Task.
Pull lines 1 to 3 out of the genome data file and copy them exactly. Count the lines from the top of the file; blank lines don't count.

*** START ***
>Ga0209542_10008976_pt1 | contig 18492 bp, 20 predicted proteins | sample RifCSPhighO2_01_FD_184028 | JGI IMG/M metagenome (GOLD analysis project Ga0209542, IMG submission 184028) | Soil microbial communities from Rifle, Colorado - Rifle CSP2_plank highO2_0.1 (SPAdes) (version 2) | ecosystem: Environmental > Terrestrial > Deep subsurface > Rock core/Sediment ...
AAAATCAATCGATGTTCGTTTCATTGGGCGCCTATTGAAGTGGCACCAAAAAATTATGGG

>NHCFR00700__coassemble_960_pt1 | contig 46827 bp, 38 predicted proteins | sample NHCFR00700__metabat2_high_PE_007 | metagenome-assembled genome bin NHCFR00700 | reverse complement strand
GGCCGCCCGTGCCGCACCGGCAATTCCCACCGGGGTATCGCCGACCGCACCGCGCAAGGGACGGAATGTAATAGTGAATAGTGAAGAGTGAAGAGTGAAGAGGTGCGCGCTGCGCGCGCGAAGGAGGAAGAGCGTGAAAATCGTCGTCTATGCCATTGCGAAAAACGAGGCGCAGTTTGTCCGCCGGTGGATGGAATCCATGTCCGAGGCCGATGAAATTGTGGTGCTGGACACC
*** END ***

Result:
>Ga0209542_10008976_pt1 | contig 18492 bp, 20 predicted proteins | sample RifCSPhighO2_01_FD_184028 | JGI IMG/M metagenome (GOLD analysis project Ga0209542, IMG submission 184028) | Soil microbial communities from Rifle, Colorado - Rifle CSP2_plank highO2_0.1 (SPAdes) (version 2) | ecosystem: Environmental > Terrestrial > Deep subsurface > Rock core/Sediment ...
AAAATCAATCGATGTTCGTTTCATTGGGCGCCTATTGAAGTGGCACCAAAAAATTATGGG

>NHCFR00700__coassemble_960_pt1 | contig 46827 bp, 38 predicted proteins | sample NHCFR00700__metabat2_high_PE_007 | metagenome-assembled genome bin NHCFR00700 | reverse complement strand